There are expectations now. So there’s one difference.
The Kansas women’s basketball program has had inflated hopes before. Coach Bonnie Henrickson has had All-Big 12 talent. And the Jayhawks have won some big games, too.
But when the preseason polls come out later this month, it seems likely that the Kansas women will find themselves somewhere among the nation’s elite. And this won’t exactly be normal.
This is what happens when a program makes a breakthrough run to the Sweet 16. And when a point guard, senior Angel Goodrich, establishes herself as one of the best playmakers in the country.
“It’s good for them, for the excitement,” said Henrickson, in her ninth season at Kansas. “But they recognize it’s not going to win us any games. It will not have any affect if we’re gonna lose. From a maturity standpoint, they won’t get caught up in any of that.”
Fortunately for Henrickson, the Jayhawks feature a roster that appears capable of handling expectations. It starts with Goodrich, who averaged 14.0 points per game last season while leading the nation with 250 assists. Goodrich elevated her game to another level in March, and the Jayhawks rode the wave to a Sweet 16 appearance before bowing out to Tennessee.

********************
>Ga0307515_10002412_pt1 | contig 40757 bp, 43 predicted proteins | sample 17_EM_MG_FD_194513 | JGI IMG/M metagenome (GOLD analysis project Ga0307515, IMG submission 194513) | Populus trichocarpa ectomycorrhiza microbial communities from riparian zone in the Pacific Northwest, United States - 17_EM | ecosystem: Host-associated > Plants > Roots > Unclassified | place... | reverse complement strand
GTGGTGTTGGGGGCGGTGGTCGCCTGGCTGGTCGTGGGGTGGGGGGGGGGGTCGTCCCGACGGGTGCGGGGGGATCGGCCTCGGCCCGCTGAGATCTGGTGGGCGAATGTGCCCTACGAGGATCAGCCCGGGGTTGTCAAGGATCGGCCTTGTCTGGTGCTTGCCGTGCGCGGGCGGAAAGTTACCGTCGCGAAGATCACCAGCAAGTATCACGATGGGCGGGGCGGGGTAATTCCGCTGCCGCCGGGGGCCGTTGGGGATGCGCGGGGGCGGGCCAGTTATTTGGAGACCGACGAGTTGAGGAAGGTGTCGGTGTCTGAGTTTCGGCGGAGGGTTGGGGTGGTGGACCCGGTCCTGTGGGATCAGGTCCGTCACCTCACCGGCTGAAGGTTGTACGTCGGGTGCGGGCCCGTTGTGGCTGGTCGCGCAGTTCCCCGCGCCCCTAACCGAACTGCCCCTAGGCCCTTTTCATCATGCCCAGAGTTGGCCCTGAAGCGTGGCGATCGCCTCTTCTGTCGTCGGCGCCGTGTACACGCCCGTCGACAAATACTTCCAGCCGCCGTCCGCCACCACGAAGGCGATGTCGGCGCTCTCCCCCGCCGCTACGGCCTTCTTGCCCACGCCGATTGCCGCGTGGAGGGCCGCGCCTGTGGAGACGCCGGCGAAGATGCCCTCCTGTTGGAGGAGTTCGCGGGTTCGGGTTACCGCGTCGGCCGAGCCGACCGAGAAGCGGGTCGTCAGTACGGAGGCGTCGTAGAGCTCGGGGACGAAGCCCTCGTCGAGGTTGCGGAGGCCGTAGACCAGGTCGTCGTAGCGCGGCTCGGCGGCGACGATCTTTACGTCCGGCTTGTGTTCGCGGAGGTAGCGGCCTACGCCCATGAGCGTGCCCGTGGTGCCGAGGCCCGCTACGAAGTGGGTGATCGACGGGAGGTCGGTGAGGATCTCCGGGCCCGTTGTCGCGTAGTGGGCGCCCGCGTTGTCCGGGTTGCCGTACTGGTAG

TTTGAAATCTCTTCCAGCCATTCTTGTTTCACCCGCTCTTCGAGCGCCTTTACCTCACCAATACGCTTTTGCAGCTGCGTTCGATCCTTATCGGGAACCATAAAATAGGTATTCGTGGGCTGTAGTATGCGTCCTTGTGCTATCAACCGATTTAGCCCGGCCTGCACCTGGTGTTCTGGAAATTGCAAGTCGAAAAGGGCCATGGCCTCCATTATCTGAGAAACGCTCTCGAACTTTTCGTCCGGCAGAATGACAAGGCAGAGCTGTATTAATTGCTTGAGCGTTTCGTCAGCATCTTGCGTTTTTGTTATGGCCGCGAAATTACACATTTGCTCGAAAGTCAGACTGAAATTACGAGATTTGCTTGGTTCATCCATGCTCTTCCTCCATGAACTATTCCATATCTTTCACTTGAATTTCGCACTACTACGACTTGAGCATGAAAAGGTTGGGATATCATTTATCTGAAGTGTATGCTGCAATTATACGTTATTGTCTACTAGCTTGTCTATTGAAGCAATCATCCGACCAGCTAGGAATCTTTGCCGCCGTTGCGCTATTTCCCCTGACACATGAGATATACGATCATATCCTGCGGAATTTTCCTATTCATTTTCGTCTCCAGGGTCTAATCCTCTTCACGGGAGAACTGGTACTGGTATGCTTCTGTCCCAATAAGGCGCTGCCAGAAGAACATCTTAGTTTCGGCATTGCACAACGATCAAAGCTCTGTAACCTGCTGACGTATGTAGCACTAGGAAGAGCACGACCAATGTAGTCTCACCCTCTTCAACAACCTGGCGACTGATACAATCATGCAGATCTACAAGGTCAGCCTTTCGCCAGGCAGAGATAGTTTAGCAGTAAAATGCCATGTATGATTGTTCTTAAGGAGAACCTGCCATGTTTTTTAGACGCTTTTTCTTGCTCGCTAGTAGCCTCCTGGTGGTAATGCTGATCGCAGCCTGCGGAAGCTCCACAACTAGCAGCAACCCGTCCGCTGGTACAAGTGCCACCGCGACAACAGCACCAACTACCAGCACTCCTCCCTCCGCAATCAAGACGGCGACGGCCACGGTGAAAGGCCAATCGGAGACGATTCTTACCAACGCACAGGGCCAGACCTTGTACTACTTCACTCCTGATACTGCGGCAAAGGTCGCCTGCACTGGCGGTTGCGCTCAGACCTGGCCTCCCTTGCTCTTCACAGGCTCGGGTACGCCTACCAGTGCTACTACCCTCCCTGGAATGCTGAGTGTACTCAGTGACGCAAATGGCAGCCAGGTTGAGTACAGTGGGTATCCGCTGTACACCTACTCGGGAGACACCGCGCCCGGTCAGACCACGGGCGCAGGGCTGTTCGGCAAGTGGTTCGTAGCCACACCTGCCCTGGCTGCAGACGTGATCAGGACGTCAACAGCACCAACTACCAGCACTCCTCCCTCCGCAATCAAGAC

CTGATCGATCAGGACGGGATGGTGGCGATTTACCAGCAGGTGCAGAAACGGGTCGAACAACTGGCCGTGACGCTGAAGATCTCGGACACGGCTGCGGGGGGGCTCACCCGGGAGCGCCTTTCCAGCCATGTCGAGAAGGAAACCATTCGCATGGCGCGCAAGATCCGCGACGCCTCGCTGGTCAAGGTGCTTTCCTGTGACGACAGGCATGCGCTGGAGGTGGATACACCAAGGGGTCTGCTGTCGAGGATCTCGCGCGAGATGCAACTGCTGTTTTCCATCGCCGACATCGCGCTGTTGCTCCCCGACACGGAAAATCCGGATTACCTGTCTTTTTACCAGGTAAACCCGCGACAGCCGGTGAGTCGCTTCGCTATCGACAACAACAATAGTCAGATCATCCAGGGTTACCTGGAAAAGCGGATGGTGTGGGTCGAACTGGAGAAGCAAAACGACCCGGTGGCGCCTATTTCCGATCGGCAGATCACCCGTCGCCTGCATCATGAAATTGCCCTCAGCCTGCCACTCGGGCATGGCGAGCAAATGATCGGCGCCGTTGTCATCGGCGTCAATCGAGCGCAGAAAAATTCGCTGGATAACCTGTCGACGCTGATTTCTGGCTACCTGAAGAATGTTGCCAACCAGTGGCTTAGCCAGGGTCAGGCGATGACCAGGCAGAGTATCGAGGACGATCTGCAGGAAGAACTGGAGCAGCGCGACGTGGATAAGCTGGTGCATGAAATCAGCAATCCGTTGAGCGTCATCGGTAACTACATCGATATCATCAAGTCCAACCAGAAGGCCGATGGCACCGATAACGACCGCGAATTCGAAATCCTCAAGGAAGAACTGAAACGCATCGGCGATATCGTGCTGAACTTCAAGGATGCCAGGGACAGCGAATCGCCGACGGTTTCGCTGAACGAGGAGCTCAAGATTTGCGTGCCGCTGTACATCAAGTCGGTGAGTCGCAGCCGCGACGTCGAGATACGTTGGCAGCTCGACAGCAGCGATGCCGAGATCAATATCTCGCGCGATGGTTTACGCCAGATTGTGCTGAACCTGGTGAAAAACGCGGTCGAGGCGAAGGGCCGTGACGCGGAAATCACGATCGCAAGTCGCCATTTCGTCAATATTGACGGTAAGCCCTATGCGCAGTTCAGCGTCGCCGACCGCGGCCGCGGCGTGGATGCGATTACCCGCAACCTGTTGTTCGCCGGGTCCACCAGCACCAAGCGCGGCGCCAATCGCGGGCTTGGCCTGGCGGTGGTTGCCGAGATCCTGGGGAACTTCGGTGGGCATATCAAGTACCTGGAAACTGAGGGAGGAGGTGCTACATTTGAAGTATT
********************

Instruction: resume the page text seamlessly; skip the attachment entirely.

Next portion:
“She grew into her own before we ever made the run,” Henrickson said.
The Jayhawks will also benefit from the return of post player Carolyn Davis, who was perhaps the team’s best player last season before a knee injury cut her year short. Davis averaged 16.9 points per game, while averaging 5.7 rebounds per night.
The Jayhawks also return sophomore guard Natalie Knight, a former Olathe South standout who provided crucial consistency as a true freshman.
Henrickson believes the Jayhawks will be good. That seems certain. But she also says her team must find ways to win more games in conference play. The Jayhawks finished just 8-10 in the Big 12 last season before squeaking into the NCAA Tournament. And while defending national champ Baylor will be heavily favored, Kansas could be in the mix to finish in the top three or four. But mostly, Henrickson says she’ll preach the same message she always has. There are expectations now. But that doesn’t mean anything needs to change.
“We’ve proved to ourselves and the community that we can be that team,” Davis said. “That’s our expectation and nothing less. Once you get that taste, you can’t get it out of your mouth; you can’t get it out of your system.”